We live in a lightning-fast world. If you want a photo, you take out your camera phone and snap one. If you want your friends and family to see it, you put it on social media and within minutes it’s a trending topic. So we will find paintings and painters boring and tedious. In fact, with our selfie sticks, iPhone 6s and Samsung edges we will wonder what kind of people go to galleries. I mean, the Kenya National Archives is right under our nose at Kencom but we don’t have time for it, why should we? When it doesn’t even have social gloating currency? Who even goes to these places when you can go to Koroga Festival or Blankets and Wine. Come on, you can even go to Karura in the pretense of jogging only to get one or two rubdowns from that crush you’ve been eyeing.
No, people who go to art galleries and National Archives must have a stick (not selfie-stick) up their rear because why else would you go to such places when you can just log into your instagram and double tap away. Better still, you can jump into the person’s direct message if their pictures please you: paintings, galleries and archives are too much work for Millennials and Generation Z because who has time for culture and things that are more than 140 characters? Old Mzees maybe. Folk with a catheter stuck somewhere in their body. Folk who have already lived their life and are now in their sunset years. Right?
Mockery aside, I picked up the Goldfinch by Donna Tartt a few months ago. I can get into rigmarole about how good the prose is. How it picks you up and transports you into this world full of beautiful imagery. I can get into blurb about how it was on the New York times bestseller list for over seven months. I can go on about how Tartt was named Time Magazine’s 100 most influential people but you wouldn’t get the weight of her master work if I didn’t get into the painting that inspired the book. So put aside your dumbbells and yoga mats and put your history and art and crafts lesson hats on and hold on, not to your selfie stick but to something sturdier because this is a whiplash, an explosion (some of the young folk here might even say the bomb), not my writing but the painting and the book that merges seamlessly with it to create a timeless piece of work.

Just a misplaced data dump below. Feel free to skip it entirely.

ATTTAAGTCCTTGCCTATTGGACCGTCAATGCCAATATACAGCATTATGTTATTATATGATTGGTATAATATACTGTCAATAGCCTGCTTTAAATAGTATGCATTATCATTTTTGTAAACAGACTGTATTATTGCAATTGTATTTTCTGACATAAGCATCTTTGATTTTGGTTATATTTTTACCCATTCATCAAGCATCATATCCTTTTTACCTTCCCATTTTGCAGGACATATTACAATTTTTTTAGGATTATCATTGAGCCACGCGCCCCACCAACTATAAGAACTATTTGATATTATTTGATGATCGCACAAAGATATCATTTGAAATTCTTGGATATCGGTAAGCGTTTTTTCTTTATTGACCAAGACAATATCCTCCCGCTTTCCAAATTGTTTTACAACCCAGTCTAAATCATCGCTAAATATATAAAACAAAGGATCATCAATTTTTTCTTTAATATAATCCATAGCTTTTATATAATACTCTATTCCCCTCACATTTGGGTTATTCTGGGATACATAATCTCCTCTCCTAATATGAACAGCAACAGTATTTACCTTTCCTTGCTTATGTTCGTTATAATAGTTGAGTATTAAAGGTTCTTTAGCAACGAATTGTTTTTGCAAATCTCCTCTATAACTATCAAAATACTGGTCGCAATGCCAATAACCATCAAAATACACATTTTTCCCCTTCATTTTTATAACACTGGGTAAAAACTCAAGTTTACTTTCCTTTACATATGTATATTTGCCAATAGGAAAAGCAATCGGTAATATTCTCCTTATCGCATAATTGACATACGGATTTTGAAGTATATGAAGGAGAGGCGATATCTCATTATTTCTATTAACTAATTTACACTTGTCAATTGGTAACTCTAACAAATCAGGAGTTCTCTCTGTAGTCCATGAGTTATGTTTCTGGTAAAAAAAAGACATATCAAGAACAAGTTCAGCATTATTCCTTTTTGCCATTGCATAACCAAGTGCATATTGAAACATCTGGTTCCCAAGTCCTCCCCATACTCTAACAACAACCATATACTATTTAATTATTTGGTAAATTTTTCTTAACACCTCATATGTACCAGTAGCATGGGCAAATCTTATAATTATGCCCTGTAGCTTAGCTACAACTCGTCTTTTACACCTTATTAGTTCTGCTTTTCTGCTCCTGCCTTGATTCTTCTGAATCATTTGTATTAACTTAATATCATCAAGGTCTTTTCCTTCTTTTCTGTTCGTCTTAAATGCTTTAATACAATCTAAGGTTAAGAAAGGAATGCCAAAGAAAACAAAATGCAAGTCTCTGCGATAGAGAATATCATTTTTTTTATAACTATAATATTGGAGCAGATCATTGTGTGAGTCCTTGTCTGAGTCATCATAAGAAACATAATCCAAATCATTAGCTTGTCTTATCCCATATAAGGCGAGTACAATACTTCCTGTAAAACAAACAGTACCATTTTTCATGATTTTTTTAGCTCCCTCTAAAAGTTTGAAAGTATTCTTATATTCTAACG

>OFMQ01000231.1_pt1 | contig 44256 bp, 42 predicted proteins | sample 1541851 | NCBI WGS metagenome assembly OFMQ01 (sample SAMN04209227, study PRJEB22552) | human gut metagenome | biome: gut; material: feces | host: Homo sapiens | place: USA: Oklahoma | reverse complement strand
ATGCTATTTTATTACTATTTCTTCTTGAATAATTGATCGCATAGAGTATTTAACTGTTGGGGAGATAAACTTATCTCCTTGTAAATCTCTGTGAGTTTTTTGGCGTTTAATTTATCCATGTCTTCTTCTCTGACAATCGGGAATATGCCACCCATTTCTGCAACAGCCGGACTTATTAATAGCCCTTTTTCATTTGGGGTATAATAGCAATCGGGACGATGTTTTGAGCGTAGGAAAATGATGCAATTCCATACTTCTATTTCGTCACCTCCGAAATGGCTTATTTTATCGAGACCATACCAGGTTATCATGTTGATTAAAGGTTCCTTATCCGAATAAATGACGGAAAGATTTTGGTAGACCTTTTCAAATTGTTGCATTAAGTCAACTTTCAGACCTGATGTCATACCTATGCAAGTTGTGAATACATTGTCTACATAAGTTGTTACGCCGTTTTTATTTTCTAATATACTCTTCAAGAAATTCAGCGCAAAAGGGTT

The Goldfinch is a painting by Carel Fabritius. Rembrandt’s most gifted student (Google him). I love the name Rembrandt, it has a nice ring to it. It speaks tracts about the teacher. It has a Hemingway, protégé appeal. Closer home, Rembrandt was to Fabritius what Oyunga Pala is to Bikozulu. It has a Chinua Achebe charm. You hear a writer being put in the same sentence with Achebe and you know they are something, because that is a giant’s name, a name whose whisper can bring down a wall (not the one Donald Duck, sorry, Trump is building. Apparently with his tiny hands and non-existent Mexican funds).
At first glance the painting is just a bird sitting on a panel but at a second glance you see the brush strokes, brush strokes that you can almost count with a closer look and when you move further away the bird comes to life, almost ready to get off the panel and soar. With another glance you see that it is chained to the panel, you see how it stands with confidence because true shackles don’t exist on our bodies but in our minds. You see how it stands with dignity and resolve because that chain does not define it. The Goldfinch doesn’t want you to feel sorry for it. It wants you to learn from its valor. Stand, even when everything around you says you should fall and submit.